Laws and policies have not always been on the side of the people. For the basic masses—workers, farmers, indigenous peoples, urban poor, especially the women from these basic sectors—the country’s legal and justice systems have also often times failed to protect their rights and interests. But to be totally without rule of law, to cause the collapse of already weakened democratic institutions and processes is more dangerous. Such situation puts the people at the mercy of regimes such as Mr. Duterte’s who acts in contempt and abuse of the Constitution and people’s rights, and therefore with impunity. This was what happened on May 11th with the ouster of Chief Justice Sereno through an unprecedented, deemed unconstitutional means, the issuance of quo warranto against her, at the behest of the executive.
The Philippine Constitution and the laws that have emanated from it especially as a result of people’s movements and struggles constitute a significant frontier of defense for people’s rights, so that no president or person in power can be above the law; so that there will be space for dissent and opposition needed to call on abuse of power. The rule of law prevents our society from descending again into a situation where political power is centralized under strong man rule, rendering the legislature a rubber stamp and the judiciary as untrustworthy and beholden to political interests.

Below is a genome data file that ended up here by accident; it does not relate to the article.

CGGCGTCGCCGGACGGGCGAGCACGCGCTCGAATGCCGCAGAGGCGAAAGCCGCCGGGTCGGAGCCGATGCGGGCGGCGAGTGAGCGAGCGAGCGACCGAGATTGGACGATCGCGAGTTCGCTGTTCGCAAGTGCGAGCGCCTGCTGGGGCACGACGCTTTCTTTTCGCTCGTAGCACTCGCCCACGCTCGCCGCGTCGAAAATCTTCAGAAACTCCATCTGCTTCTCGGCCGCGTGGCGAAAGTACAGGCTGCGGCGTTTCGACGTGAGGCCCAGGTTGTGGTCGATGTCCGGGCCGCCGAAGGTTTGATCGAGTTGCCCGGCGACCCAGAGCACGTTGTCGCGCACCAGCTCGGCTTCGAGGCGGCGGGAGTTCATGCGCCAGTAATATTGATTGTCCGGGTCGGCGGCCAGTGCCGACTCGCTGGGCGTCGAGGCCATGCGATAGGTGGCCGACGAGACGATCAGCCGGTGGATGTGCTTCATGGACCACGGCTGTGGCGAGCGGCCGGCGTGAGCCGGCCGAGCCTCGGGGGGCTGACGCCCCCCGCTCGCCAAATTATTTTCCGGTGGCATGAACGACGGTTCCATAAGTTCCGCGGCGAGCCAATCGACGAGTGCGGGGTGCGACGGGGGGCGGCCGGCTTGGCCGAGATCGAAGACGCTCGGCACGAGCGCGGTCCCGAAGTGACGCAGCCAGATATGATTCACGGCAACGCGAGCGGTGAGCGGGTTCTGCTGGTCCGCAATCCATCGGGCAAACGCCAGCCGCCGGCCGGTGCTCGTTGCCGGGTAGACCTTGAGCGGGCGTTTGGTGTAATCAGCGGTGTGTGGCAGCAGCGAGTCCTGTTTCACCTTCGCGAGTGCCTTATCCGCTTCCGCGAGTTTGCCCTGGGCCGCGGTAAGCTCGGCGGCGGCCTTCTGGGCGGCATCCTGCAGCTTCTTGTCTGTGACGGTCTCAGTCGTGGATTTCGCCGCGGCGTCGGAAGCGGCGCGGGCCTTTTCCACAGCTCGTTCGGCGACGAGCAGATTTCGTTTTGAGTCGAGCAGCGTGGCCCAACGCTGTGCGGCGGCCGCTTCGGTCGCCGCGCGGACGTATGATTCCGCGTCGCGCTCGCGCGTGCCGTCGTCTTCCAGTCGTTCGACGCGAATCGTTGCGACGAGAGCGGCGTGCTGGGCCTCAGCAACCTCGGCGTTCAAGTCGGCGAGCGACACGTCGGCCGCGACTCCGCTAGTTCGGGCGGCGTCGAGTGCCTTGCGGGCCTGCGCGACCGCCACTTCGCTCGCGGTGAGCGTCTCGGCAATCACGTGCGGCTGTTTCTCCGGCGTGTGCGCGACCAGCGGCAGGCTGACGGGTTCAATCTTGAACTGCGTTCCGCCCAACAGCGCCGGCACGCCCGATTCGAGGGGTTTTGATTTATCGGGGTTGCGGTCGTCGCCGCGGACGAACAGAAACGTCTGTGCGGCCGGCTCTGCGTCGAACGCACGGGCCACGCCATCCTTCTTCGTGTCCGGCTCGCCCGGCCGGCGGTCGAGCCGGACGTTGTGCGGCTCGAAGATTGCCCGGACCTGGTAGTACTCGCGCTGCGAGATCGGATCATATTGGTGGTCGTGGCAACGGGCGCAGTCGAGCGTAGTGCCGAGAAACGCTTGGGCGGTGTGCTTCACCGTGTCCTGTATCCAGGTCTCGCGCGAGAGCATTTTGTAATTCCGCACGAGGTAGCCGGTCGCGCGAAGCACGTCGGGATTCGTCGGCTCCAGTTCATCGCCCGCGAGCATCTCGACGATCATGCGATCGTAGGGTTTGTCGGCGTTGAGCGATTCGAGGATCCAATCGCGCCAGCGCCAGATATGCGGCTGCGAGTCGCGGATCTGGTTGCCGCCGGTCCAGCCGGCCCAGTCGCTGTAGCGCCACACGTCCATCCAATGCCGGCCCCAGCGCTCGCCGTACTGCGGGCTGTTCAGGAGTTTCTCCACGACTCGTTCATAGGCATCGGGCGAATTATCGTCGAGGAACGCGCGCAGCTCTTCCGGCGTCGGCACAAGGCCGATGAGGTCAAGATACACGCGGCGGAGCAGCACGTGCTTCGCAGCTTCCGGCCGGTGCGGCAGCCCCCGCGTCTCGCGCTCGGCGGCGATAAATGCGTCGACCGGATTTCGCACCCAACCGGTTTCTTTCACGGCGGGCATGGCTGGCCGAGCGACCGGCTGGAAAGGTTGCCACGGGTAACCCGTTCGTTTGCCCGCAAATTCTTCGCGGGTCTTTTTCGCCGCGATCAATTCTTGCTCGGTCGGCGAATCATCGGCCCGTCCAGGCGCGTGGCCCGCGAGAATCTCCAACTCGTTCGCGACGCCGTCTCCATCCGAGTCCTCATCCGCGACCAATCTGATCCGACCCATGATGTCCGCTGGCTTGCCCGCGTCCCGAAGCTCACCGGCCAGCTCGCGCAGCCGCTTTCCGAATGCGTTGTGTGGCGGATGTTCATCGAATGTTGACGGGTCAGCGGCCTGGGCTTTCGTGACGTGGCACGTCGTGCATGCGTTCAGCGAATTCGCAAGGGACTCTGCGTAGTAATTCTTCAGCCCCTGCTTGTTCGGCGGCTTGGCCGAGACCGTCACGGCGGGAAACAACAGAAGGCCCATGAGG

Beyond the person of Chief Justice Sereno, what was attacked last Friday was the judiciary—was democracy—and whatever semblance of checks and balance had still existed, thereby paving what could be the final descent into authoritarian rule. What is left now to the people is to push back and defend democratic space for dissent and resistance.